Steve Adlard lives with his family in Coventry, England. He has 2 young children who constantly remind him he's still learning. He's the director of Motive Consulting Ltd which specialises in leadership and organisational development, building on a long career in organisational learning and before that, in telecommunications. He enjoys running, cycling, and taking any opportunity to climb a mountain, of which there are absolutely none in Coventry. After reading Steve's thoughts, click through to his leadership and OD blog (www.supermotive1.wordpress.com) and say hello.
Who am I to write on a blog about dreams? I’m not the CEO of a high performing organisation, neither have I realised a childhood dream of excellence, or set any athletic records of note.
Me? I do ok.
So what I want to explore is the difficult ground between competence and dreams.
I admire those who overcome adversity, exclusion, discrimination or handicap to achieve great things beyond people’s expectations. It inspires us. Hopefully, it sends a message to others in similar oppressive situations to break free also, and keep the cycle of human achievement rolling.
But I was lucky enough not to be brought up in an adverse environment. It had its difficulties, but not a great threat. I enjoyed school and made good grades. Such that I went into an interesting career in telecommunications where I enjoyed great opportunity; I was planning comms systems in overseas territories where others were reluctant to go as creature comforts had not yet reached those parts of the world, and faraway travel was awesome for a lad from Yorkshire, England. I had great fun, but in the course of that first career, found that I loved developing people, leaders, teams and organisations, and made that my career for the last 20 years.
So as I say, I do ok. In fact, I do pretty well. I’ve achieved some great results in that time. Former students have gone on to achieve great things too. I’ve had some awards, spoken at some cool conferences, and done work that I am very proud of. But for someone in that development environment, the finger has turned to point accusingly in my own direction. Am I achieving my potential? Am I fulfilling my dream?
There’s a brilliant and insightful poet called David Whyte, based in Washington (but also with Yorkshire roots – no bias I promise!) He describes us making conditional decisions around dreams; I’ll do that once the kids have grown; once I get a raise; when I have more time and so on. It’s clear that his message contains a warning of how easy it is for us to find reasons to keep a safe distance from our dreams: Enjoy the feel of them but hold a very rational barrier to actually committing to them.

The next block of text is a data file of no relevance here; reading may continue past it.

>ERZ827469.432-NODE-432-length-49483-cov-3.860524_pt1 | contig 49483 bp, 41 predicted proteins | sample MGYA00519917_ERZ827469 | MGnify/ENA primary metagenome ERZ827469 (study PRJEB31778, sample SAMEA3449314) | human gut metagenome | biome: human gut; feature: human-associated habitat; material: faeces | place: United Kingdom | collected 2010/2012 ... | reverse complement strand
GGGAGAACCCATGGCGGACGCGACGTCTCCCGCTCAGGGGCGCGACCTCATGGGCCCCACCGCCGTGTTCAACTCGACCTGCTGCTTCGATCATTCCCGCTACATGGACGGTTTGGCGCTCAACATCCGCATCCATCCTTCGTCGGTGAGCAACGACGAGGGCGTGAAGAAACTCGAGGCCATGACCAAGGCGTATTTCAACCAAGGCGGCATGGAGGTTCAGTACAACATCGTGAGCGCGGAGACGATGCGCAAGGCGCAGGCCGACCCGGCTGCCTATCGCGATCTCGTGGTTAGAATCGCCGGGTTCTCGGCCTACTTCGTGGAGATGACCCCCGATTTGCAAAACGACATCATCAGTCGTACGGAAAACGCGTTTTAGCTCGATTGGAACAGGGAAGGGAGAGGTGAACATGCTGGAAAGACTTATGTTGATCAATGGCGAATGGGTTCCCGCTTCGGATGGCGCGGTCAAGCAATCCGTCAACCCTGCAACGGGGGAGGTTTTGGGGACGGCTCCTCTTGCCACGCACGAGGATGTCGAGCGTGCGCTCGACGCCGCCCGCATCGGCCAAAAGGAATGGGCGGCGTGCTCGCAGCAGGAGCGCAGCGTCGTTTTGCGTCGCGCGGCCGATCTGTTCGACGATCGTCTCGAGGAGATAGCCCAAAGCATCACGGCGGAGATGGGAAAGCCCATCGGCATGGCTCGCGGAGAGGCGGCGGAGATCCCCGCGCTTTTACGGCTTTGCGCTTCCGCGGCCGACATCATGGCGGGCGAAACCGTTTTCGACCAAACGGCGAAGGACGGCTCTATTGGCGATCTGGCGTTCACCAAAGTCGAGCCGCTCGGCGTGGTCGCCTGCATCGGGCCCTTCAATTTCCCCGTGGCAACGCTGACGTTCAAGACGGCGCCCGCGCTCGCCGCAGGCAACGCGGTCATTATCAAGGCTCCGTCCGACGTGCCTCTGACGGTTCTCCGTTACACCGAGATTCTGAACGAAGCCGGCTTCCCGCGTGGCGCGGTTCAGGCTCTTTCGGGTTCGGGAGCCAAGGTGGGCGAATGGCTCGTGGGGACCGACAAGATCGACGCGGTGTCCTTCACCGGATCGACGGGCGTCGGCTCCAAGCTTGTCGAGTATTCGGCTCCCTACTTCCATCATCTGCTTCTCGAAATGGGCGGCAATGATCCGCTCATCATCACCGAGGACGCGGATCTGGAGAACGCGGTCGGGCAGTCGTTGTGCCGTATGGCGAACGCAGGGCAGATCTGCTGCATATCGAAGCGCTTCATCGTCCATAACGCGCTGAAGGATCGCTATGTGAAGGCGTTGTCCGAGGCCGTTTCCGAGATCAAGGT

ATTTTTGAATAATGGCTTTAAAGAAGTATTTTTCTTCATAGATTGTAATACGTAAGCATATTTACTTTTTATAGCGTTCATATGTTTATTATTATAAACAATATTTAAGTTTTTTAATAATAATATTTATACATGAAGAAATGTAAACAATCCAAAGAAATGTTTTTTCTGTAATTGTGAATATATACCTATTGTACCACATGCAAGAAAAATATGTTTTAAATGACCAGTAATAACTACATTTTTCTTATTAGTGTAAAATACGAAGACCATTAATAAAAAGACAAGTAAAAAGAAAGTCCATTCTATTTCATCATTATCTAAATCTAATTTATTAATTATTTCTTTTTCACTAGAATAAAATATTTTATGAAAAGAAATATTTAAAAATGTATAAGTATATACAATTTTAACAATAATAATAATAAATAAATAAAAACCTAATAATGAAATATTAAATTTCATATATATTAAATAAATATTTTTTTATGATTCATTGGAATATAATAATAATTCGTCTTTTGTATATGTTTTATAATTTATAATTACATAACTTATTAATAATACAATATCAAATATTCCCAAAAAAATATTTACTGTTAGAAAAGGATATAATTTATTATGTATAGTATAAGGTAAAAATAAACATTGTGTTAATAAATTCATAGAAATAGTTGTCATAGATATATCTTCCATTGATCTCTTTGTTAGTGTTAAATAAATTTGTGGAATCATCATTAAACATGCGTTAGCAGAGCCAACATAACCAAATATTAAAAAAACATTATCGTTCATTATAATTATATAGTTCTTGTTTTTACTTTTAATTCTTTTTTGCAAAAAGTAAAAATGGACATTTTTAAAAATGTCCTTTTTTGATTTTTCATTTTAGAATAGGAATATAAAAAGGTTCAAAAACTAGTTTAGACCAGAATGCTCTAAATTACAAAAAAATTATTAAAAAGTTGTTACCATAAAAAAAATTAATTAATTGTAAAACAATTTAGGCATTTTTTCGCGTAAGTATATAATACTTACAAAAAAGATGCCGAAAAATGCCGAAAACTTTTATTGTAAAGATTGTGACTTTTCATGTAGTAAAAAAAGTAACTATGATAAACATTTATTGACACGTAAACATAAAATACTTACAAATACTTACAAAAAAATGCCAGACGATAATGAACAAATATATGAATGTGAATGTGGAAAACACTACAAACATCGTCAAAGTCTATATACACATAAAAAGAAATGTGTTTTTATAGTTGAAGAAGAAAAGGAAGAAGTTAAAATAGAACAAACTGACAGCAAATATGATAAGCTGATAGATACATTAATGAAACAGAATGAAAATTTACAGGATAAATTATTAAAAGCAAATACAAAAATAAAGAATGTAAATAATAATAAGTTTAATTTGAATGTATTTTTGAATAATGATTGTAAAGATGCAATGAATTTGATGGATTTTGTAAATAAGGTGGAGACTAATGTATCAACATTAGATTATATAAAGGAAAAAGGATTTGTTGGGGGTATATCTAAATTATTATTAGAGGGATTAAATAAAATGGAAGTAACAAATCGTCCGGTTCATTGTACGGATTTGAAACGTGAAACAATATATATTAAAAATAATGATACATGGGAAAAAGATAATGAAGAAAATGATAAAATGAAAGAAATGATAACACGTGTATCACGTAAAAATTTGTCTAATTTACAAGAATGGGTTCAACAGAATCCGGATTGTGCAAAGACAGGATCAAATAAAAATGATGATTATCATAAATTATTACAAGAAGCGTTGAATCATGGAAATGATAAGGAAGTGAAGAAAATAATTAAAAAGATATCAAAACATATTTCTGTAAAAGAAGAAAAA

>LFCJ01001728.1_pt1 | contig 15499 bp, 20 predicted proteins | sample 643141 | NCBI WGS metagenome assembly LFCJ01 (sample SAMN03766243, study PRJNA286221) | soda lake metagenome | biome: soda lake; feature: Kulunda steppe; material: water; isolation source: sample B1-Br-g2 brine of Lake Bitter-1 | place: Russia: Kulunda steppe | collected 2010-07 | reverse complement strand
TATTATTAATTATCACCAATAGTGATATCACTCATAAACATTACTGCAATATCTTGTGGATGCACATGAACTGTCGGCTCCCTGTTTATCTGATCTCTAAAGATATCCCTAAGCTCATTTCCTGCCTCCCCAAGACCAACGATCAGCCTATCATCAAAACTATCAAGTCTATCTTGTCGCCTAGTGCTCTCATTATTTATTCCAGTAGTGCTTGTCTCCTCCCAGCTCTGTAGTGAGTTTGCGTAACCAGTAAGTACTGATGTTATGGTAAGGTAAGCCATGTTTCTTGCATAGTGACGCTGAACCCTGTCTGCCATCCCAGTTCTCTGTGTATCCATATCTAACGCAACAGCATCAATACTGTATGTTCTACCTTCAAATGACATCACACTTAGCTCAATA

And if we ‘do ok’, then that barrier is built stronger with our own competence. We are getting along fine thanks, we’re comfortable, and if we don’t rock our own boat there’s a good chance we’ll survive. On this territory there is no adversity to overcome; we need a different motivator.
So for me, the question of potential is increasingly challenging. It’s become the motivator that is the increasing thorn in my side. Am I on track to look back on my career in 20 years’ time and say ‘Yes, I achieved everything I possibly could have’? Or will I look back and say, ‘I did ok, sometimes pretty well’, and be happy with that. ‘Potential’ is a word that has defined my view of my career with respect to other people. This year, I’m going to extend the scope to include myself. I think that’s important. In 12 months’ time, I don’t care if I’m still not the CEO of a major organisation, and there’s a good chance I won’t break any athletic records of note, but I know that I do want to be able to say I’m meeting my potential. I think it’ll be exciting.
So my commitment then: I promised Whitney that I’d provide a second post; this one in will follow in December 2012, and my challenge is to justify my year’s work. Whether I’m successful at achieving my potential or not, I’ll tell you.
I want that to be a really good post.
Have you ever considered the difference between being competent and fulfilling your potential? How are they connected for you?
“How easy it is to keep a safe distance from our dreams.”
“If we do ok, we fortify with our competence a rational barrier to our dreams.”
It's rather serendipitous to me that I received Steve and Amelia Hertzberg‘s post at nearly the same time. There's a clear commonality.
If you, like Steve and Amelia, would like the public accountability of committing to dream, ping me — and you can go on record.